Research into trans medicine has been manipulated | The Economist

Court documents recently released as part of the discovery process in a case involving youth gender medicine in Alabama reveal that WPATH’s claim was built on shaky foundations. The documents show that the organisation’s leaders interfered with the production of systematic reviews that it had commissioned from the Johns Hopkins University Evidence-Based Practice Centre (EPC) in 2018.

From early on in the contract negotiations, WPATH expressed a desire to control the results of the Hopkins team’s work. In December 2017, for example, Donna Kelly, an executive director at WPATH, told Karen Robinson, the EPC’s director, that the WPATH board felt the EPC researchers “cannot publish their findings independently”. A couple of weeks later, Ms Kelly emphasised that, “the [WPATH] board wants it to be clear that the data cannot be used without WPATH approval”.
Ms Robinson saw this as an attempt to exert undue influence over what was supposed to be an independent process. John Ioannidis of Stanford University, who co-authored guidelines for systematic reviews, says that if sponsors interfere or are allowed to veto results, this can lead to either biased summaries or suppression of unfavourable evidence. Ms Robinson sought to avoid such an outcome. “In general, my understanding is that the university will not sign off on a contract that allows a sponsor to stop an academic publication,” she wrote to Ms Kelly.

Eventually WPATH relented, and in May 2018 Ms Robinson signed a contract granting WPATH power to review and offer feedback on her team’s work, but not to meddle in any substantive way. After wpath leaders saw two manuscripts submitted for review in July 2020, however, the parties’ disagreements flared up again. In August the WPATH executive committee wrote to Ms Robinson that WPATH had “many concerns” about these papers, and that it was implementing a new policy in which WPATH would have authority to influence the EPC team’s output—including the power to nip papers in the bud on the basis of their conclusions.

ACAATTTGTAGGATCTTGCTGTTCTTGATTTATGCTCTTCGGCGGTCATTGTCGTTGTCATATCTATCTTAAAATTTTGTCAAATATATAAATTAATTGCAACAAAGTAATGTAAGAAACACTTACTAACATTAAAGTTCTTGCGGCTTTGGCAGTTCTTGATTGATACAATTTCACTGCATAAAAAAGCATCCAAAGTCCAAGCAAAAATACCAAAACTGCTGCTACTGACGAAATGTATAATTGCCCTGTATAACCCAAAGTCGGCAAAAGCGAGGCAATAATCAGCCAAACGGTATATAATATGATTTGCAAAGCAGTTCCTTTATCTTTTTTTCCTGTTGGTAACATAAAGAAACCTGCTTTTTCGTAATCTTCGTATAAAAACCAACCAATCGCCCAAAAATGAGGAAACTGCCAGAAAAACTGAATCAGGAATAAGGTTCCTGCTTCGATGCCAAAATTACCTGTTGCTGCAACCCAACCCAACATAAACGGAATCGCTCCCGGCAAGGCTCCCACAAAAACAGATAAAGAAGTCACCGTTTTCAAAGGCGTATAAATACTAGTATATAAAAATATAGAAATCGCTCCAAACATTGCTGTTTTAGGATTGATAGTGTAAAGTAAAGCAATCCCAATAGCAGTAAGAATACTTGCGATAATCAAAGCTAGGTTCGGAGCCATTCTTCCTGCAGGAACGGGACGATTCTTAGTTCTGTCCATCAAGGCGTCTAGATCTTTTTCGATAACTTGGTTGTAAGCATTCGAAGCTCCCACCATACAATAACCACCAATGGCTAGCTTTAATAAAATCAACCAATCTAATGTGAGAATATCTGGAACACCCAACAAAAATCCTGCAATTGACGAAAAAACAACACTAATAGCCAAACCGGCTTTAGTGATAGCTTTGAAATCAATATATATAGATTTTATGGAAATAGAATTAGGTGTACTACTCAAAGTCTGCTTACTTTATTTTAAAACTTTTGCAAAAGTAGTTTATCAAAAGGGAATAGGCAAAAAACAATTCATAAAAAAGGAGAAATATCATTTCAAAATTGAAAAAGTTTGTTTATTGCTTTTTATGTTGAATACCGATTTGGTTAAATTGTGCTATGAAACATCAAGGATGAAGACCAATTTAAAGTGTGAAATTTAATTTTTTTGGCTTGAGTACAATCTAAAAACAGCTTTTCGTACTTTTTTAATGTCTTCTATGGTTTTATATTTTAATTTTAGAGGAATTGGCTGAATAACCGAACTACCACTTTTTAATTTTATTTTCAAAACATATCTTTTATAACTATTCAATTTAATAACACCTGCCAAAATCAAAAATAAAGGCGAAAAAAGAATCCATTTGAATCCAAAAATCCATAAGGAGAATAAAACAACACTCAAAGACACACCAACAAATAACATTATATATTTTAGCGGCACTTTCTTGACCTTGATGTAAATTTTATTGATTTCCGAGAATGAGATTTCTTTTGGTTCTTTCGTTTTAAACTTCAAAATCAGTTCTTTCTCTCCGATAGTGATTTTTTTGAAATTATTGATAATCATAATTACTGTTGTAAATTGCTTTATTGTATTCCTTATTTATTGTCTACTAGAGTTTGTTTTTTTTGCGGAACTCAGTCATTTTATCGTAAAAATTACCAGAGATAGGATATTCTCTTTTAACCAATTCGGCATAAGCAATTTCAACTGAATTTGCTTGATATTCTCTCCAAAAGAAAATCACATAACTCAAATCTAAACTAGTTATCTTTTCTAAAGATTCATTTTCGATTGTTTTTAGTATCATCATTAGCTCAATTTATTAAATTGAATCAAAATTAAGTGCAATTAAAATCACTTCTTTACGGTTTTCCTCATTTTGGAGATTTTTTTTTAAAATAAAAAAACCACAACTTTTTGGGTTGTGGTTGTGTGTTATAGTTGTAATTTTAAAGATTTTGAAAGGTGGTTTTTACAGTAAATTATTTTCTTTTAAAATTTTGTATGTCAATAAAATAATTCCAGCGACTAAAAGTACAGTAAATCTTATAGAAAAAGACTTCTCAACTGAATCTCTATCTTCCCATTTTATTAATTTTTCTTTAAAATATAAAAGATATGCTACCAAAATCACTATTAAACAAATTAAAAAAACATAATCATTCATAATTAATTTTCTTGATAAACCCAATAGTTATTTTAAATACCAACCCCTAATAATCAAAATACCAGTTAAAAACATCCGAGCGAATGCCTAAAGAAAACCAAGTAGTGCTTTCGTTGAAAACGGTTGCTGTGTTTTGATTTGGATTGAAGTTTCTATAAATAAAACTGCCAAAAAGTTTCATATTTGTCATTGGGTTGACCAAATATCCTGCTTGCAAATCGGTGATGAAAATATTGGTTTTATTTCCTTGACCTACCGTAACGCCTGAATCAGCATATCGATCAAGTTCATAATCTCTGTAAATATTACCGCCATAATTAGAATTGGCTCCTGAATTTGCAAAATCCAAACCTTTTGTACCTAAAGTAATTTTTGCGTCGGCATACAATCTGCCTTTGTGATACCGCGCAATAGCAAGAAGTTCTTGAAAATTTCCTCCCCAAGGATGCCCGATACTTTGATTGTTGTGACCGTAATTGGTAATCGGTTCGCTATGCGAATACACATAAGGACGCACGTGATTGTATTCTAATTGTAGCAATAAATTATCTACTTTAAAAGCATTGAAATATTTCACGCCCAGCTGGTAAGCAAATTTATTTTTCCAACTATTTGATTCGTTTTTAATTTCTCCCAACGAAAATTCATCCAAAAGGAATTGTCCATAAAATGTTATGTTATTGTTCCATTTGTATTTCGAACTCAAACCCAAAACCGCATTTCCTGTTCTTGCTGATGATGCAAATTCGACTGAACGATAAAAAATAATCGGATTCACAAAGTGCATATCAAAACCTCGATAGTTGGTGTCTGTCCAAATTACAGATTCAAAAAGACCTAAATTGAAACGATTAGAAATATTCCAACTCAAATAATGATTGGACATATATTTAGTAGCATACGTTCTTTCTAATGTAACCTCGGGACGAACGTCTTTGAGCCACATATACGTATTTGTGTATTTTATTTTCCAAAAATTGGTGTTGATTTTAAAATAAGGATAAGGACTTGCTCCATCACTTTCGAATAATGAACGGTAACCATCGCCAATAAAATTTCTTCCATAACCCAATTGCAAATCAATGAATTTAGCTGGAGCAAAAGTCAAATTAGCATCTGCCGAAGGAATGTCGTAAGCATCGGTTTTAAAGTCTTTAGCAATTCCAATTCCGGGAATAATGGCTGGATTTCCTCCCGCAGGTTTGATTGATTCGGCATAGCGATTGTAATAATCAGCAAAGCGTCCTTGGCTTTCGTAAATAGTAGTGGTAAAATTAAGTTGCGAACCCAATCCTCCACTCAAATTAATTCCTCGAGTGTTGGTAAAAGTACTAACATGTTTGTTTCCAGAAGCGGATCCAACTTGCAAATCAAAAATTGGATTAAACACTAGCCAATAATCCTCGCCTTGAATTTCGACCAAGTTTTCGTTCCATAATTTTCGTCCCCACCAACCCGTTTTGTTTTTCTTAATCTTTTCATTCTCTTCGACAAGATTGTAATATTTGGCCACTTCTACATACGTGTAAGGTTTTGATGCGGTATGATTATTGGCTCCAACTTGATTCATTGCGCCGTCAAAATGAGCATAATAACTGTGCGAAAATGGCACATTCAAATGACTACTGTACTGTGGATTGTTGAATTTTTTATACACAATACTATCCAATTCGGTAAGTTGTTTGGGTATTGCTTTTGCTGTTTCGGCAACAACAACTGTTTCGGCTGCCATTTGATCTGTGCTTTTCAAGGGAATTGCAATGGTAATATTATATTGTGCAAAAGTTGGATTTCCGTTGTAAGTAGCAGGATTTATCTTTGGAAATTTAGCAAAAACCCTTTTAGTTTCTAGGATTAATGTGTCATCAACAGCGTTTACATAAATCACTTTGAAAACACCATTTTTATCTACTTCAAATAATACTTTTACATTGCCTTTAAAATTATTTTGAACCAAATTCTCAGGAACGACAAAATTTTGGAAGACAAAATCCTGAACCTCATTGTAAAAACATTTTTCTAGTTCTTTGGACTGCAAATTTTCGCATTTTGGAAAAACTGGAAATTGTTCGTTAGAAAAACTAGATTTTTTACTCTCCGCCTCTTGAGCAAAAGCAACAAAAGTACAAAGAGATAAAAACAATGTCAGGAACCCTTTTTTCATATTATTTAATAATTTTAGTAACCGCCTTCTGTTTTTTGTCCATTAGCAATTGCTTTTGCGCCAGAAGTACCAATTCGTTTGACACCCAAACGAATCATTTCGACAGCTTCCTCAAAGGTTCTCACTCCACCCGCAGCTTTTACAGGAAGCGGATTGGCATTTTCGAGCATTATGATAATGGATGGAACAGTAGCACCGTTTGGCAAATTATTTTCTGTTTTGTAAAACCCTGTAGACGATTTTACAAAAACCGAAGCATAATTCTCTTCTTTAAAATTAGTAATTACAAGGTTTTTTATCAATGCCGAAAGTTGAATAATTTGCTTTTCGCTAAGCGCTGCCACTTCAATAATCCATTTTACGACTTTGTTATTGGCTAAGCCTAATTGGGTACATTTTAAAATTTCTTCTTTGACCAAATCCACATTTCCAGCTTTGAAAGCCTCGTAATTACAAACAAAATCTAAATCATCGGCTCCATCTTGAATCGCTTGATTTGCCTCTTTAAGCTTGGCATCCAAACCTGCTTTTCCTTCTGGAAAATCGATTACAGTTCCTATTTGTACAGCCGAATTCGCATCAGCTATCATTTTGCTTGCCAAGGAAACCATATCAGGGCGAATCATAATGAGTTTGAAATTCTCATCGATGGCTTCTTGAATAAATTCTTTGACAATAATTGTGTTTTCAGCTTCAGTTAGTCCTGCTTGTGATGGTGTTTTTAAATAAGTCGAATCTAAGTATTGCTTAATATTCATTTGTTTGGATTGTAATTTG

Ms Robinson protested that the new policy did not reflect the contract she had signed and violated basic principles of unfettered scientific inquiry she had emphasised repeatedly in her dealings with WPATH. The Hopkins team published only one paper after WPATH implemented its new policy: a 2021 meta-analysis on the effects of hormone therapy on transgender people. Among the recently released court documents is a WPATH checklist confirming that an individual from WPATH was involved “in the design, drafting of the article and final approval of [that] article”. (The article itself explicitly claims the opposite.) Now, more than six years after signing the agreement, the EPC team does not appear to have published anything else, despite having provided WPATH with the material for six systematic reviews, according to the documents.

No one at WPATH or Johns Hopkins has responded to multiple inquiries, so there are still gaps in this timeline. But an email in October 2020 from WPATH figures, including its incoming president at the time, Walter Bouman, to the working group on guidelines, made clear what sort of science WPATH did (and did not) want published. Research must be “thoroughly scrutinised and reviewed to ensure that publication does not negatively affect the provision of transgender health care in the broadest sense,” it stated. Mr Bouman and one other coauthor of that email have been named to a World Health Organisation advisory board tasked with developing best practices for transgender medicine.
Another document recently unsealed shows that Rachel Levine, a transwoman who is assistant secretary for health, succeeded in pressing wpath to remove minimum ages for the treatment of children from its 2022 standards of care. Dr Levine’s office has not commented. Questions remain unanswered, but none of this helps WPATH’s claim to be an organisation that bases its recommendations on science.

Source: Research into trans medicine has been manipulated

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